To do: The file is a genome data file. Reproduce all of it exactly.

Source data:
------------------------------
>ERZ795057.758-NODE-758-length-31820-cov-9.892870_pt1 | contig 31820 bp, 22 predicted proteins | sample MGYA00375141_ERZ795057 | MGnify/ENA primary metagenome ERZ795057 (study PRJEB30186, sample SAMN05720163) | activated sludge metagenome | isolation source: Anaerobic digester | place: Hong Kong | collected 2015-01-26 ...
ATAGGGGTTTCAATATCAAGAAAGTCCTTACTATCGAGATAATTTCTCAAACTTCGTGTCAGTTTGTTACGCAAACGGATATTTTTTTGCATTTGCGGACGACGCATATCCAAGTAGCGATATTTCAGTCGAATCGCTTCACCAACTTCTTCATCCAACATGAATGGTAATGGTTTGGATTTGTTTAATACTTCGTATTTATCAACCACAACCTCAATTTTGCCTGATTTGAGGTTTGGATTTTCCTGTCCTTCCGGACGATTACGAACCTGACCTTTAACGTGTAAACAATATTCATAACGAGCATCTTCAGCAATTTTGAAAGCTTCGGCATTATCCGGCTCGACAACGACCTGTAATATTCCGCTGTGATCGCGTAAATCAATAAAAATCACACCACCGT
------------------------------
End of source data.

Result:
>ERZ795057.758-NODE-758-length-31820-cov-9.892870_pt1 | contig 31820 bp, 22 predicted proteins | sample MGYA00375141_ERZ795057 | MGnify/ENA primary metagenome ERZ795057 (study PRJEB30186, sample SAMN05720163) | activated sludge metagenome | isolation source: Anaerobic digester | place: Hong Kong | collected 2015-01-26 ...
ATAGGGGTTTCAATATCAAGAAAGTCCTTACTATCGAGATAATTTCTCAAACTTCGTGTCAGTTTGTTACGCAAACGGATATTTTTTTGCATTTGCGGACGACGCATATCCAAGTAGCGATATTTCAGTCGAATCGCTTCACCAACTTCTTCATCCAACATGAATGGTAATGGTTTGGATTTGTTTAATACTTCGTATTTATCAACCACAACCTCAATTTTGCCTGATTTGAGGTTTGGATTTTCCTGTCCTTCCGGACGATTACGAACCTGACCTTTAACGTGTAAACAATATTCATAACGAGCATCTTCAGCAATTTTGAAAGCTTCGGCATTATCCGGCTCGACAACGACCTGTAATATTCCGCTGTGATCGCGTAAATCAATAAAAATCACACCACCGT